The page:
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Appendix to (howto) Discover variants with GATK

KateNKateN Cambridge, MAMember, Broadie, Moderator
edited June 2016 in Tutorials

GATK TUTORIAL :: Variant Discovery :: Appendix

June 2016 - GATK 3.6

This document is an appendix to the GATK Tutorial :: Variant Discovery module worksheet. It contains a summary introduction to the scientific context of the tutorial.

Table of Contents

    3.1 The N+1 problem
    3.2 Really bad scaling


The GATK Best Practices workflows provide step-by-step recommendations for performing variant discovery analysis in high-throughput sequencing (HTS) data. The following diagram illustrates the GATK Best Practices workflow for germline SNP and Indel discovery in whole genomes and exomes. It includes three phases: pre-processing, variant discovery, and callset refinement.


Figure 1: Best Practices workflow for germline SNP and Indel discovery in whole-genomes and exomes.

Pre-Processing starts from raw sequence data, either in FASTQ or uBAM format, and produces analysis-ready BAM files. Processing steps include alignment to a reference genome as well as some data cleanup operations to correct for technical biases and make the data suitable for analysis.

Variant Discovery starts from analysis-ready BAM files and produces a callset in VCF format. Processing involves identifying sites where one or more individuals display possible genomic variation, and applying filtering methods appropriate to the experimental design. The Best Practices version 3.x include key innovations that enable joint analysis of multiple samples in a way that is scalable and allows incremental processing of the sequencing data. Those innovations are the focus of this tutorial.

Callset Refinement starts and ends with a VCF callset. Processing involves using metadata such as previously validated callsets to assess and improve genotyping accuracy, attach additional information and evaluate the overall quality of the callset.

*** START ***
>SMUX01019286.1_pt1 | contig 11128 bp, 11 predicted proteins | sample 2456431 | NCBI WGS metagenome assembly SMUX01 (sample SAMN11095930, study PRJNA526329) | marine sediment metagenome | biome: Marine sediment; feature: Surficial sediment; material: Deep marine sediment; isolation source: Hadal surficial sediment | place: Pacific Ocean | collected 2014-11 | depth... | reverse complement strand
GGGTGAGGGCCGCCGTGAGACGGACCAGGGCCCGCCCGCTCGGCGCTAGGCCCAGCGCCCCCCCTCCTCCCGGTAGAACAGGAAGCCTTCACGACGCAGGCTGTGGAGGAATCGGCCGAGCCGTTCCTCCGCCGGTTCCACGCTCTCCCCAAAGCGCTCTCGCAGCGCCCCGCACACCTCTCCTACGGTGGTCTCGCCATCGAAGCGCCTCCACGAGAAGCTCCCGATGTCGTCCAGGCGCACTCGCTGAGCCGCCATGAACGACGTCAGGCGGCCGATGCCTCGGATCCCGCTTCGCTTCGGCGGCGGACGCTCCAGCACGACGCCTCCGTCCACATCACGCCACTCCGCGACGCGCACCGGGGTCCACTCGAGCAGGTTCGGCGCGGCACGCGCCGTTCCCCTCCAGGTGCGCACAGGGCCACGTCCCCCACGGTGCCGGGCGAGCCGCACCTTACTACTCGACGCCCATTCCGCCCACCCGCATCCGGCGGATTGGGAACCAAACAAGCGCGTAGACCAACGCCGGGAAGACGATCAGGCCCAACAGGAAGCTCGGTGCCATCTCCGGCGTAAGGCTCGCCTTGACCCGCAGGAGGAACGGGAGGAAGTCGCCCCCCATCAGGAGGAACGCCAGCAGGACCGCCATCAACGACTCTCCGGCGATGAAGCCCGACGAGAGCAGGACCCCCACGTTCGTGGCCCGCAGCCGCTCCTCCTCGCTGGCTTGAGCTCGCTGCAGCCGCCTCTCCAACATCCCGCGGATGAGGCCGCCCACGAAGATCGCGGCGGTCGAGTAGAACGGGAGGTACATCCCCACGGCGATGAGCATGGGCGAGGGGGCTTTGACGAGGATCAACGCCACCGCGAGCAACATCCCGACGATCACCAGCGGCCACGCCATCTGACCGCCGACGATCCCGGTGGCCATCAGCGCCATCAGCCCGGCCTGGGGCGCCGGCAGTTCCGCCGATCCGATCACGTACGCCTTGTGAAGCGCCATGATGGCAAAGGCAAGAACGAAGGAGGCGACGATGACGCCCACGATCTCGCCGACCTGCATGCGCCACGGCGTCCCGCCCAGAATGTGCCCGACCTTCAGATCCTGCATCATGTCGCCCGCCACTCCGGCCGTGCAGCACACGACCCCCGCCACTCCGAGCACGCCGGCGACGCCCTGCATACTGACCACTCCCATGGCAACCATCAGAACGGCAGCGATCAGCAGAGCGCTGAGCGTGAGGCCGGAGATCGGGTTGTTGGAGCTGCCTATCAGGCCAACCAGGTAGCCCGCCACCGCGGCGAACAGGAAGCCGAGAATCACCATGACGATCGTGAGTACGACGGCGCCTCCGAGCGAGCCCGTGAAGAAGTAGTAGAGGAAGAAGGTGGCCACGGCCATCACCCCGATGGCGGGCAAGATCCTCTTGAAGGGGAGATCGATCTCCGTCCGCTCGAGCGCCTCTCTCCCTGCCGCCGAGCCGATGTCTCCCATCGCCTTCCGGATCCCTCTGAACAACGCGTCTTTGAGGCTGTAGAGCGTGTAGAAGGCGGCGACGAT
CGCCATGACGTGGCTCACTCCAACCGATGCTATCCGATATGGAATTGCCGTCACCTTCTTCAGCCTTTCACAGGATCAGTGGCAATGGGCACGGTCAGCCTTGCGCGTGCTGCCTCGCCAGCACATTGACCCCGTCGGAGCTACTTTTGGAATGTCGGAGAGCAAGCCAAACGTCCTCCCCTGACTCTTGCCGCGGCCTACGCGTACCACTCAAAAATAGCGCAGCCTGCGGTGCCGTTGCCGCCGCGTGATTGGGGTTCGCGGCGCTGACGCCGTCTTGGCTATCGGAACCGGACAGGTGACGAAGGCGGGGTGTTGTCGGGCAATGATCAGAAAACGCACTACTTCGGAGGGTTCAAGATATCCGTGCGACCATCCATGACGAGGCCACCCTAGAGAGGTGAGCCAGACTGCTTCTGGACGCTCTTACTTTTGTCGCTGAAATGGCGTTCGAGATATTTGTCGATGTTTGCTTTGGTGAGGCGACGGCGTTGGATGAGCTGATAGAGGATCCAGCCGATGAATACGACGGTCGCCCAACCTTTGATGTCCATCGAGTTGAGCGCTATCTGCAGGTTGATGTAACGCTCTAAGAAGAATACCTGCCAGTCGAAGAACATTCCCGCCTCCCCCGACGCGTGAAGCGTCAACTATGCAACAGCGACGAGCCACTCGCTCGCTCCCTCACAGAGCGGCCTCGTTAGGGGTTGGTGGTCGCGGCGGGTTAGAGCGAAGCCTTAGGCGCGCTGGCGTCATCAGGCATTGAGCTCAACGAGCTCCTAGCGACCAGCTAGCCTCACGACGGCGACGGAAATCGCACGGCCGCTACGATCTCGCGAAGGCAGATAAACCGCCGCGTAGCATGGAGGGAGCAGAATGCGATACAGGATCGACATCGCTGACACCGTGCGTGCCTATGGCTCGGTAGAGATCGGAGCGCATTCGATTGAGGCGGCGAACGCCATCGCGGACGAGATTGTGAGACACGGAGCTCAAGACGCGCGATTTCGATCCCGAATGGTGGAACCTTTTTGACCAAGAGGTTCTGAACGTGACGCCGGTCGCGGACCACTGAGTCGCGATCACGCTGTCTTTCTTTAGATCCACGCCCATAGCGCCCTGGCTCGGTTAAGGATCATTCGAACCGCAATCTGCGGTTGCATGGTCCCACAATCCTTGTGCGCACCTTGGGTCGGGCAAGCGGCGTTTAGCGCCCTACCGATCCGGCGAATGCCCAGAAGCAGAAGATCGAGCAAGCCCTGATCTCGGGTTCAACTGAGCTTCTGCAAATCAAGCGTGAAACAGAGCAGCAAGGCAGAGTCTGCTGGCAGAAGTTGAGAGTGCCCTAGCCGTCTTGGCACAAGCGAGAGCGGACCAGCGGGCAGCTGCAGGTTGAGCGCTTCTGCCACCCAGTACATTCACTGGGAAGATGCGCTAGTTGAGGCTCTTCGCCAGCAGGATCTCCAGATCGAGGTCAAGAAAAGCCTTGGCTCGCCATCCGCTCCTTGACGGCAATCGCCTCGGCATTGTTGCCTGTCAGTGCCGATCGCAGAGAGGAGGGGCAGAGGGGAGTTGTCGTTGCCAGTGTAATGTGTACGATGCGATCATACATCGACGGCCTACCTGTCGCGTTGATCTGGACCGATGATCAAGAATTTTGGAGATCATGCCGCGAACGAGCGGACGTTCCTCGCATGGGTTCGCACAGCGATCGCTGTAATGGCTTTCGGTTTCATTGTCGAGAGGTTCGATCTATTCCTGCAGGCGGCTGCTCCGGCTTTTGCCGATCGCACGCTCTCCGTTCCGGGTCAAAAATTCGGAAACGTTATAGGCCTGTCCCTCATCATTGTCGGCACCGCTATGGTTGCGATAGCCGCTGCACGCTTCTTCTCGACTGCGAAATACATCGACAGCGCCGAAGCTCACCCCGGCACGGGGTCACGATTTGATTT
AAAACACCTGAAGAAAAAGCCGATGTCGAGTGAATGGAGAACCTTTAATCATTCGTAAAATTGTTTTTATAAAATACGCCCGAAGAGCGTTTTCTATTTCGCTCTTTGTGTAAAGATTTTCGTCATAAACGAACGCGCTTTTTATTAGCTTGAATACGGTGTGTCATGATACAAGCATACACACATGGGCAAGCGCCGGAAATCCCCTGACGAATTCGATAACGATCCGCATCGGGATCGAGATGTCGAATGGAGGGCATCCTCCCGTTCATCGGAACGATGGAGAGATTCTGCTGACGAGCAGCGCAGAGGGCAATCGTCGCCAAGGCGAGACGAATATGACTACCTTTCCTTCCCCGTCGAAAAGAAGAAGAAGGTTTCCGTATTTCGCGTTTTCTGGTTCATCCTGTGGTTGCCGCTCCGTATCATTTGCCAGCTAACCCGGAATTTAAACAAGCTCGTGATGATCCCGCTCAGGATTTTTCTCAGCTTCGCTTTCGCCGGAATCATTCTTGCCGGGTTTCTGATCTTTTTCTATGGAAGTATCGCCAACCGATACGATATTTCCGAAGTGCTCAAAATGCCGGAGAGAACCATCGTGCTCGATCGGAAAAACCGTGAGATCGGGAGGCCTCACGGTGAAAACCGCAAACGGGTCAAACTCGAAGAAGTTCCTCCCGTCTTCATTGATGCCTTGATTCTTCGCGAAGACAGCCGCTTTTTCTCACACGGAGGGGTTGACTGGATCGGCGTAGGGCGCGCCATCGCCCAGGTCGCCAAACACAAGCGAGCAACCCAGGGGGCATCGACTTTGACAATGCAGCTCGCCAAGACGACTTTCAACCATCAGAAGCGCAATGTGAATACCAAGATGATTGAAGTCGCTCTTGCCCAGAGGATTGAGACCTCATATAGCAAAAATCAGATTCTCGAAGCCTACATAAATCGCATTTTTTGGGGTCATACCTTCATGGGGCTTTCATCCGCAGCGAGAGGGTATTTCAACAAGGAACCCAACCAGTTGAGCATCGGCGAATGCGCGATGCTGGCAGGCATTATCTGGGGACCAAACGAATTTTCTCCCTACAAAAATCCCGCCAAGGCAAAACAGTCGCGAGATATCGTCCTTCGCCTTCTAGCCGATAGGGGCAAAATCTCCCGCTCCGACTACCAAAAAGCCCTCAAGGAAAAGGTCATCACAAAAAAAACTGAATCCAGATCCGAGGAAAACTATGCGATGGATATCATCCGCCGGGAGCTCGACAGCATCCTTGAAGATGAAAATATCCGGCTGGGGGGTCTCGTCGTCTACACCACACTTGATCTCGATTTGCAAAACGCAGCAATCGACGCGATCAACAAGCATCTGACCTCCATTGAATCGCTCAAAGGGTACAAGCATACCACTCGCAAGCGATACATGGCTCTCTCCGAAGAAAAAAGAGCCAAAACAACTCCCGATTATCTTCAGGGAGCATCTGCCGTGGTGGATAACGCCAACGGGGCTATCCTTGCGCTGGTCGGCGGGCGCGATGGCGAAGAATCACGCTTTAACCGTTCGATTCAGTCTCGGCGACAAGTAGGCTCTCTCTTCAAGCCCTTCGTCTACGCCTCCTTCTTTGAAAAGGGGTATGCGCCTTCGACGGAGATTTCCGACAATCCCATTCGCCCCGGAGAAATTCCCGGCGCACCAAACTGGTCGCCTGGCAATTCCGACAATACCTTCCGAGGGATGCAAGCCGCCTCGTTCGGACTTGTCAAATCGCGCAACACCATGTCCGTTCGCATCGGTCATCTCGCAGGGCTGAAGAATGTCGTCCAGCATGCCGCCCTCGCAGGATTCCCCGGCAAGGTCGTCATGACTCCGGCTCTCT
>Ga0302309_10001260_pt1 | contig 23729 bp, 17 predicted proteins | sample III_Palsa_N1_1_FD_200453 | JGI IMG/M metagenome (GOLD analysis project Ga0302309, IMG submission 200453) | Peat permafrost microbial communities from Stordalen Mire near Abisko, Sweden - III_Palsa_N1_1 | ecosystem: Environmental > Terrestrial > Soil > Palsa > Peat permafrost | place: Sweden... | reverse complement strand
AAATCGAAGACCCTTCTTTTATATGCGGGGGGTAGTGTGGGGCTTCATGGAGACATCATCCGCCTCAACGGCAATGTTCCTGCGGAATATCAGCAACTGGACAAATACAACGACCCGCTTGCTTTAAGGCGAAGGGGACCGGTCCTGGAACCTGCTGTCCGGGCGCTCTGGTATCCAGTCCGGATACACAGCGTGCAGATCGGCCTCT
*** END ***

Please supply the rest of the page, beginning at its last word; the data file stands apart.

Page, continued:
Learn more about the GATK Best Practices here.


In this context, joint analysis means that we consider evidence from multiple samples in order to determine the genotype of each sample at each site, rather than looking at only one sample at a time in isolation. Considering evidence from multiple samples empowers variant discovery and allows us to detect variants with great sensitivity and genotype samples as accurately as possible. Specifically, we have determined that joint analysis conveys the following benefits:

  • Clearer distinction between homozygous reference sites and sites with missing data
  • Greater sensitivity for low-frequency variants in low-coverage data
  • Greater ability to filter out false positives without losing sensitivity

There are specific data contexts in which performing joint analysis makes an especially important difference. Two such cases are illustrated below.


Figure 2: Two cases where joint analysis provides important information that improves either the genotype determination or the interpretation of results.

Left: Power of joint analysis in finding mutations at low coverage sites. The variant allele is present in only two of the N samples, in both cases with such low coverage that the variant is not callable when processed separately. Joint calling allows evidence to be accumulated over all samples and renders the variant callable.